Latest News

Retirement Weekly: Can nursing homes move beyond their bad reputations?

0

Spry seniors seem so happy. But if you want to make them frown (and why would you?), here’s a downer topic: nursing homes.

Almost no healthy person in their 70s, 80s or 90s hopes to move into a nursing home as they age. The very idea fills them with dread.

In a recent poll of older adults, 71% said they’re unwilling to live in a nursing home in the future. And 57% of respondents said that COVID influenced whether they’d be willing to live in a nursing home.

Read: Aging in place is even harder in small towns or rural areas

“Nursing homes all get painted with the same brush,” said Terry Fulmer, Ph.D., president of the John A. Hartford Foundation, which conducted the survey. “It didn’t help that the media kept calling them ‘death traps’ early on with COVID.”

Even before March 2020, most seniors wanted to “age in place” in their home. It’s hard to feel optimistic about the years ahead when you fear winding up in a charmless, understaffed facility.

Read: CEO who built new model for senior care resigns amid regulatory scrutiny

“You see people slumped in a wheelchair napping by the nurse’s station,” said Gail Samaha, founder of GMS Associates, a senior advisory firm in Scituate, Mass. “It’s not an uplifting environment.”

Yet as much as seniors resist the notion of landing in a nursing home, many do. In 2020, nearly 1.3 million people lived in nursing facilities in the U.S.

The popular perception of institutional care settings reinforces the notion that they’re undesirable. The high incidence of COVID deaths of residents and staff over the last two years hasn’t helped.

Read: ‘Caregivers are getting burned out by the pandemic’: Labor shortages are taking a huge toll on nursing homes

But some industry observers see a sea change in the evolution of these facilities.

“A lot of folks look back at the old stereotype where nursing homes are these sterile places with white walls and floors and drooling residents,” said Kristi Stalder, author of “Navigating Assisted Living.” “But in recent years, there has been a concentrated effort to change the stereotype.”

Read: Aging in place can be a nightmare if you’re not properly prepared

Over the last two decades, the nomenclature has evolved to reflect ever-expanding care models. The term “long-term-care community” is displacing “nursing home,” Stalder says, to convey a more positive environment. People with dementia move into “memory care” facilities.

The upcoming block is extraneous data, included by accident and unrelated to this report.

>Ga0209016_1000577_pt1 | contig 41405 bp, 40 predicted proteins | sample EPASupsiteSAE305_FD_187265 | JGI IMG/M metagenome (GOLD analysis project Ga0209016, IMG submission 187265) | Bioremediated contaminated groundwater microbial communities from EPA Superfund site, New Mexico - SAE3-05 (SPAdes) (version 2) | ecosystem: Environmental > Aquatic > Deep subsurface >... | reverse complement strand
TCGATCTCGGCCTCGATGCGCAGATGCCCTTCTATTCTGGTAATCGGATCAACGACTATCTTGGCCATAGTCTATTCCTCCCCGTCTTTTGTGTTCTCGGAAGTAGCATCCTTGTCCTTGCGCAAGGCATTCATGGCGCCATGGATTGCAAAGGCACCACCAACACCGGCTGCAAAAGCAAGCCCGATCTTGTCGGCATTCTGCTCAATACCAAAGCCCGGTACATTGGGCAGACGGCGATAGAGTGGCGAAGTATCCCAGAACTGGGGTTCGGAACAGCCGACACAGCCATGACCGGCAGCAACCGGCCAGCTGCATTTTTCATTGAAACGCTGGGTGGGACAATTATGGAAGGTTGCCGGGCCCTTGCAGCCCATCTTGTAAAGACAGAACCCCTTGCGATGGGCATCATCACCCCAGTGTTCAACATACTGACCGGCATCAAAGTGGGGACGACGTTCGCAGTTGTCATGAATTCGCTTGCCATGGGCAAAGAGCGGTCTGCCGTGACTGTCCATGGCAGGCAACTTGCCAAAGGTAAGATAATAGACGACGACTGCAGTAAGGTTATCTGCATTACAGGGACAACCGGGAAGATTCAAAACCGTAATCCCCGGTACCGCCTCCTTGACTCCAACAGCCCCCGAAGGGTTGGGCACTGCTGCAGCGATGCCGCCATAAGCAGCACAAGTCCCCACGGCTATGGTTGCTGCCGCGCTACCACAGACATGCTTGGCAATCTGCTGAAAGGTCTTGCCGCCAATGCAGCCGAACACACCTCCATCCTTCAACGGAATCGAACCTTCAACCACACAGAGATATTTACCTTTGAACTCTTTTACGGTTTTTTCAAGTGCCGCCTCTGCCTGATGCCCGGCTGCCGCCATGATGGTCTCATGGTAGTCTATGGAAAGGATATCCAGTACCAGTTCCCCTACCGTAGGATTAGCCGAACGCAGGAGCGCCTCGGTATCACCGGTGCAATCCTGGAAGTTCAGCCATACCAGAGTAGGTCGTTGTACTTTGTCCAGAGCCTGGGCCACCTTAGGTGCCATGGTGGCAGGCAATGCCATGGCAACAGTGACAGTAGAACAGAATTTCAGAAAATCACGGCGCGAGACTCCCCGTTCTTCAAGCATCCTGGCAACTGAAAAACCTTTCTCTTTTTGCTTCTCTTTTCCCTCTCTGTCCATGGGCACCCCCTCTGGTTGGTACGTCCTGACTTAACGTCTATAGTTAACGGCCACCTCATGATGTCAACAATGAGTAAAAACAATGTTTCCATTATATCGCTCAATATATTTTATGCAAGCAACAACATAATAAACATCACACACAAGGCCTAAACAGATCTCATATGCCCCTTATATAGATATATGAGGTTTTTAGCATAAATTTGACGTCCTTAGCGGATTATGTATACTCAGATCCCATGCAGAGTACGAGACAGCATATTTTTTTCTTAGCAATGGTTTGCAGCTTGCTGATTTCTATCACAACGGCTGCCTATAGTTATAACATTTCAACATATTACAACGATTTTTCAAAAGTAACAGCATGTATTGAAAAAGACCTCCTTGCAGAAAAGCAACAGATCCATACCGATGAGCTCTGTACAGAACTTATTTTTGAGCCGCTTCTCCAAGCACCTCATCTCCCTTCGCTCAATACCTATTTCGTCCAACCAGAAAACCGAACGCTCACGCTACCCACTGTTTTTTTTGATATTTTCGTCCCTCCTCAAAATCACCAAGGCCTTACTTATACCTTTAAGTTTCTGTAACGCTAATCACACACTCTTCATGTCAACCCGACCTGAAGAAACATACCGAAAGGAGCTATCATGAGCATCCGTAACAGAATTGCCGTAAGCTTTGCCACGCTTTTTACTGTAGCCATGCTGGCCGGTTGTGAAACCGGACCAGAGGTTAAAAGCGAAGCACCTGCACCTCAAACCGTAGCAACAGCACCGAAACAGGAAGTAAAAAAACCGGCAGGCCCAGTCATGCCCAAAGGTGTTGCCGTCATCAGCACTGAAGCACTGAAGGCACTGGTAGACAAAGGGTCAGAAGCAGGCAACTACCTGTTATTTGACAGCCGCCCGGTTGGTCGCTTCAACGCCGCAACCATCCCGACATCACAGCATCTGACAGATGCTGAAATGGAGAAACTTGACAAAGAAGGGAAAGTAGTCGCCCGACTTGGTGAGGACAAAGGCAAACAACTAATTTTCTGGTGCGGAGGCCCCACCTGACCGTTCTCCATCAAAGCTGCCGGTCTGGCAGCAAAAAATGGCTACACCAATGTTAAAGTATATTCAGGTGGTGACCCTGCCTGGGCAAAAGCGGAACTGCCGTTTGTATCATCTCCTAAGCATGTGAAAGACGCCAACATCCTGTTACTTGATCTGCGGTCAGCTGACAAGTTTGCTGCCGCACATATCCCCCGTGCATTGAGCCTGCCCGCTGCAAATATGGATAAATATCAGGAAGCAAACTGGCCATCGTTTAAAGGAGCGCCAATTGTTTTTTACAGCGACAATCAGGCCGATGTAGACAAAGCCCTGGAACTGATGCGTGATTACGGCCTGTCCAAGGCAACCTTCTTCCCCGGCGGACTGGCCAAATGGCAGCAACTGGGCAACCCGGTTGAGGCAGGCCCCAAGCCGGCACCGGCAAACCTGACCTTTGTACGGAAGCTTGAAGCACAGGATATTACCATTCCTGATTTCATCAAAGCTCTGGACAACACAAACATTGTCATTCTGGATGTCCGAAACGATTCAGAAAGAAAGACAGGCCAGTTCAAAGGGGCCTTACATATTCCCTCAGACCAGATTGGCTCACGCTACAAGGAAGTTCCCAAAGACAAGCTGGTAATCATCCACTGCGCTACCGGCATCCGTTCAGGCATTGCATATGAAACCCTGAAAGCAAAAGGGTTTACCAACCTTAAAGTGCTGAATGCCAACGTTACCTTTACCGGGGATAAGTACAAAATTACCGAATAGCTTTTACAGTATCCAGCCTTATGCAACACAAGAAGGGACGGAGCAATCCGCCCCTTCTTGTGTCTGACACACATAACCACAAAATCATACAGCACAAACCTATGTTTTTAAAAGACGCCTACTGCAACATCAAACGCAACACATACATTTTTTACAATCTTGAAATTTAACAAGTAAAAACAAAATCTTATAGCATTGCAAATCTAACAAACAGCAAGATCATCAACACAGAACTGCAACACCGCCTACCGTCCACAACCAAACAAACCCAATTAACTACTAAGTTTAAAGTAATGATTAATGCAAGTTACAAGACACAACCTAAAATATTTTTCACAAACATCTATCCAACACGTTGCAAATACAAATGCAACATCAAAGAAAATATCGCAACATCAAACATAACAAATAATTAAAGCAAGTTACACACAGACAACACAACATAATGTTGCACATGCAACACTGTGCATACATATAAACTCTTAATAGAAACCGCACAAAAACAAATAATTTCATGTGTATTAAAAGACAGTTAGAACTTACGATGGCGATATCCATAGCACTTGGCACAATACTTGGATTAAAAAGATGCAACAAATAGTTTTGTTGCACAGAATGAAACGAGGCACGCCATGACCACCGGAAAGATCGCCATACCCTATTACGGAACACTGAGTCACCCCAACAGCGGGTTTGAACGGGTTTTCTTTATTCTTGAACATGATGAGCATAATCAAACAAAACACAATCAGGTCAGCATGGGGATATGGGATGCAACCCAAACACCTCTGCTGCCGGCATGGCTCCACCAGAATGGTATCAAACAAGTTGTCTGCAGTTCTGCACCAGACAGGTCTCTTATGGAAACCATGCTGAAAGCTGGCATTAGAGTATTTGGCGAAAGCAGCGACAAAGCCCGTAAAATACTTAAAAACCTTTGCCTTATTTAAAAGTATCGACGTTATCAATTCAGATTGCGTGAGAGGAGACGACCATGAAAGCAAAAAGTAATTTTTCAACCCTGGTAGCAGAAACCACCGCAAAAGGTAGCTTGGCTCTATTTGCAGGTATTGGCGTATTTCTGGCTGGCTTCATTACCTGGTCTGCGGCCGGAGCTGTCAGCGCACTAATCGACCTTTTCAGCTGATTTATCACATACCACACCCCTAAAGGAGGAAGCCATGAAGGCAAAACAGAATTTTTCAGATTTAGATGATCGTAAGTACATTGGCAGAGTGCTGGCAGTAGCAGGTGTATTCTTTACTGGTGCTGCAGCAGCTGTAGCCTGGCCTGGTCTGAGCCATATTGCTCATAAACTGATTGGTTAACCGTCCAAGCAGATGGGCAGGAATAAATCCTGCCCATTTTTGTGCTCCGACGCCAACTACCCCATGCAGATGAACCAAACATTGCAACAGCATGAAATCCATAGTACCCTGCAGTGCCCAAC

Furthermore, the term “nursing home” sometimes describes skilled nursing facilities, which provide care for individuals recovering from a medical condition such as a stroke. The patient’s long-term plan may be to return home after completing rehab.

Read: Profits and Pain: Backed by D.C. power players and private equity, a healthcare provider is under scrutiny for failing fragile seniors

An elderly person with a chronic medical ailment who needs hands-on care can remain at home. But it will take a village of helpers (paid aides as well as supportive family and friends) to make it work.

However well intentioned, such arrangements can prove exhausting to manage and sustain over time. If the older person lives alone, isolation can take a toll.

The socialization that comes from living among others, as well as having aides and nurses nearby, can offset some of the negatives of institutional care. That’s why Stalder addresses seniors’ resistance to move head-on.

“It’s a constant battle,” she said. “But I ask them to tour a long-term-care community so that they can see it for themselves.”

If your parents vow to remain at home until they die, don’t pick a fight. It’s better to dignify their concerns rather than rush to suggest a possible move.

“You have to understand the goals, values and preferences of your parent and harmonize it with what you think,” said Fulmer, who’s also a registered nurse. She urges families to discuss these issues early on—before a crisis hits—so that all parties agree on an action plan under various scenarios.

Brace for conflict during these conversations. Expect your siblings (and parents) to express clashing opinions, at least at first. Educating everyone about the different housing options—and identifying nearby facilities that might merit a visit—helps demystify the process.

Like many businesses, nursing homes are struggling to hire and retain staff. When you tour facilities, ask about staffing ratios and employee turnover.

“There are major shortages of CNAs [certified nursing assistants] and nurses are retiring,” Samaha said.

An exercise buff, Samaha is in her late 60s. She counts herself among the many baby boomers who want to stay put.

“I put a lot of money and time into my health,” she said. “I don’t want to move into a nursing home. That’s the last place I’d want to be.”

Retirement Weekly: Investing in diversity — for Black History Month and beyond

Previous article

Retirement Weekly: Should you be worried about a bear market?

Next article

You may also like

Comments

Leave a reply

Your email address will not be published.

More in Latest News